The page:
A conversation with Wang Wenlan, one of contemporary China’s most accomplished photographers.


From bicycles to sunglasses, Chinese photographer Wang Wenlan has captured telling details of China’s modernity through unexpected angles and subjects. He began his career as an army photographer, and now serves as the chief photographer for China Daily. His photos provide the world with rare glimpses of Chinese society – such as the collective mourning related to the passing of Premier Zhou Enlai, to the excesses of the nation’s consumerism seen through mounting piles of garbage. US-China Today chatted with Mr. Wang about his experience as a photographer ahead of the unveiling of an exhibition of his work at the University of Southern California titled “Depicting China: The Photographic Journey of Wang Wenlan.”

Can you explain your photographic process? How do variables such as time and change play into your process?

For photographers, only a few pictures can be published, and most pictures are not. Hence, saving pictures for historical purposes is invaluable. We [as photographers] need to believe people will see and appreciate our pictures one day. It is worth waiting for that moment of enjoyment. Photography is about waiting and time.

Do you perceive any differences between the way China Daily approaches photojournalism, versus Chinese language state media? 

China Daily is an English-language publication and its readers are foreigners. Therefore, China Daily can publish breaking news pictures of important events in time and also have standalone photos or photo-stories. These pictures highlight the situations, moods, and internal needs of ordinary people. In the 1980s mainland China, pictures were supplementary to illustrate stories in other newspapers, but at China Daily stories helped illustrate good pictures.

Your images of people mourning the death of Premier Zhou Enlai were quite moving. What advice would you give aspiring photographers hoping to capture a major event such as this in an original manner?

Important events and breaking news in daily life are transient. By accumulating pictures and experience, photographers will discover these events and news fortuitously. Breaking news photographers ought to be level-headed and agile, and able to stay clear-minded [during chaos] and observe accurately. Meanwhile, getting a good position is the start of taking good pictures.

You have photographed catastrophe and scenes of human anguish, are you ever emotionally affected when capturing these scenes?

A photographer’s mind can be overwhelmed at the time, but their fingers cannot. Photographers are supposed to integrate their complicated emotions into pictures, taking talking pictures and letting the pictures speak.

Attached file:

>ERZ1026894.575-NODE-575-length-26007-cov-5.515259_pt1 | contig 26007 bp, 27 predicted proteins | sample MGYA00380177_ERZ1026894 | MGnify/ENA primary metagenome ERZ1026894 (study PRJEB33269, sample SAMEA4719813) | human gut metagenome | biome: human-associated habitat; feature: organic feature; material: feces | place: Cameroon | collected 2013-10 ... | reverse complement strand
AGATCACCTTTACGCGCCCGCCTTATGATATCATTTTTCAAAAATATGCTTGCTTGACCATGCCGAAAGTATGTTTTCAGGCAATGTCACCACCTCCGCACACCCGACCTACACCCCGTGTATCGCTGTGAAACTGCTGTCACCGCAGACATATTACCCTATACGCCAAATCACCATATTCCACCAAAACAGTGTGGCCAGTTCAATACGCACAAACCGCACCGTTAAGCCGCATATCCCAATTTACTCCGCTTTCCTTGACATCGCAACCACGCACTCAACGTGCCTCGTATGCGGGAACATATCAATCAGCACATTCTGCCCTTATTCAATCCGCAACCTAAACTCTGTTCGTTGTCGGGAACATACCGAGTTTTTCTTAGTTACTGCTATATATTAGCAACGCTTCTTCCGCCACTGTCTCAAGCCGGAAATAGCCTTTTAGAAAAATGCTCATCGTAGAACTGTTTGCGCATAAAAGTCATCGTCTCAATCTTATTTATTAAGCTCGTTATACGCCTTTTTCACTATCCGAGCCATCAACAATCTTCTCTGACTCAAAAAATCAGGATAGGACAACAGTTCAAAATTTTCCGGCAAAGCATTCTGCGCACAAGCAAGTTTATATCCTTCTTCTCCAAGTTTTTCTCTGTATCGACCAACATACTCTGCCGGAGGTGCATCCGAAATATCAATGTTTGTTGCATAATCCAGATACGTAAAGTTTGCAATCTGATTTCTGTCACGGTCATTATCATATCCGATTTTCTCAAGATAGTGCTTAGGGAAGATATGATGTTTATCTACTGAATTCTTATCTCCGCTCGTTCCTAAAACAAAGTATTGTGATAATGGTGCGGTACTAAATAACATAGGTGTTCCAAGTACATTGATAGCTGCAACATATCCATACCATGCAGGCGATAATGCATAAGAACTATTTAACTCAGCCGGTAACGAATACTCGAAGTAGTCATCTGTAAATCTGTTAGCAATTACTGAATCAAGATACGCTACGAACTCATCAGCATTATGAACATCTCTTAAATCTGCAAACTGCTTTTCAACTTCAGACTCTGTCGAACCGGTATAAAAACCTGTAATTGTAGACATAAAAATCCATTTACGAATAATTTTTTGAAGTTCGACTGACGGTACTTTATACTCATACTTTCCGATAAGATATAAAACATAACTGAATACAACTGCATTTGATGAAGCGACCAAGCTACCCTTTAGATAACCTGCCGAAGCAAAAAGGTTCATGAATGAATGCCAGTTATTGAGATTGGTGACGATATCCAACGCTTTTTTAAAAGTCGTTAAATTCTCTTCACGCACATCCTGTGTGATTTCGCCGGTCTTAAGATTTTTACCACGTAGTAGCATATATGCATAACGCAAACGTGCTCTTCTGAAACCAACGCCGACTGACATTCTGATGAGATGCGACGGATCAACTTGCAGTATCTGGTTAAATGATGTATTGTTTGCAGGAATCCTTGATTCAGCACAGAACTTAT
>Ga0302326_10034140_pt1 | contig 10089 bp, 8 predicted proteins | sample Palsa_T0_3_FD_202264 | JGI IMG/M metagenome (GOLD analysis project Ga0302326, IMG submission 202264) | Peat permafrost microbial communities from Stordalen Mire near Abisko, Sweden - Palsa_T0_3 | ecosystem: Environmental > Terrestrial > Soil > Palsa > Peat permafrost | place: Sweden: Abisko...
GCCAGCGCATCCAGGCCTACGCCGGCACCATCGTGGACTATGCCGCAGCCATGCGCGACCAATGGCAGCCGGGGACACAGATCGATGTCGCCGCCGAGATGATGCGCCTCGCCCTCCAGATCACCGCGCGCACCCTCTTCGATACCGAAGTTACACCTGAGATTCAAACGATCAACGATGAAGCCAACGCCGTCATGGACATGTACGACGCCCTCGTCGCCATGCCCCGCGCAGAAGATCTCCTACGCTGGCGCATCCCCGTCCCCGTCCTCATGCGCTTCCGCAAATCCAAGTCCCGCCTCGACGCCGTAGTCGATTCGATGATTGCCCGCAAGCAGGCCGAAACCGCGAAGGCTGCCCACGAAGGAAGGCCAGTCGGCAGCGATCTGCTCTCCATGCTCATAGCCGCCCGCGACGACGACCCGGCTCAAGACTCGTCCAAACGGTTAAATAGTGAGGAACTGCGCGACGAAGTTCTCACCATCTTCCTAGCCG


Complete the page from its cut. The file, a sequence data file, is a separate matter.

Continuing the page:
The project Life on Bicycles chronicles dramatic changes in China through the object of a bicycle. Why did you choose to focus on this object and how did it lead you to further realizations about China’s changing society?

The bicycle has been fully incorporated into Chinese life. Bicycles reached their height in the 1980s and Chang’an Avenue resembled a moving Great Wall during rush hour. After entering a new century, China changed from a two-wheel country into a four-wheel country. Urban industrialization generated this change and totally altered Chinese society — its progress was beyond anticipation. The progress and its problems have been shown as the biggest construction site [China] in the world. The mission of photography is to chronicle historical changes that are about to happen and to vanish.

You said in an interview with CNN that anyone can be a photographer with the rise of smart phones. How can photographers set themselves apart when technical skill is less of a necessity?

In the era of smartphone photography, not only should a photographer be an expert on smartphone photography, but they should also deepen and widen their understanding of photographic themes. By virtue of this, every subject will be expertly realized, irreplaceable, and lasting.

Next year will be your 40th as a photojournalist. How have your ideas about photography changed during your career? 

I picked up my camera at the beginning of Cultural Revolution. I was not aware of the value of photography and just used my pictures to record “I have been here.” After the Cultural Revolution, I felt that it was a pity that I had not taken pictures to chronicle the social event. Then I started chronicling social progress from 1967. From then, I increasingly felt that recording pictures for history is the basic language and crucial function of photography.

What are your future projects? What do you hope to cover in the future?

My next project is to record the 50-year photographic history of Chinese economic reform. I will apply myself to approach all walks of life in this country. I hope I can live 10 more years so that I can achieve this goal.

This interview was conducted in Chinese, it has been condensed.

Wang Wenlan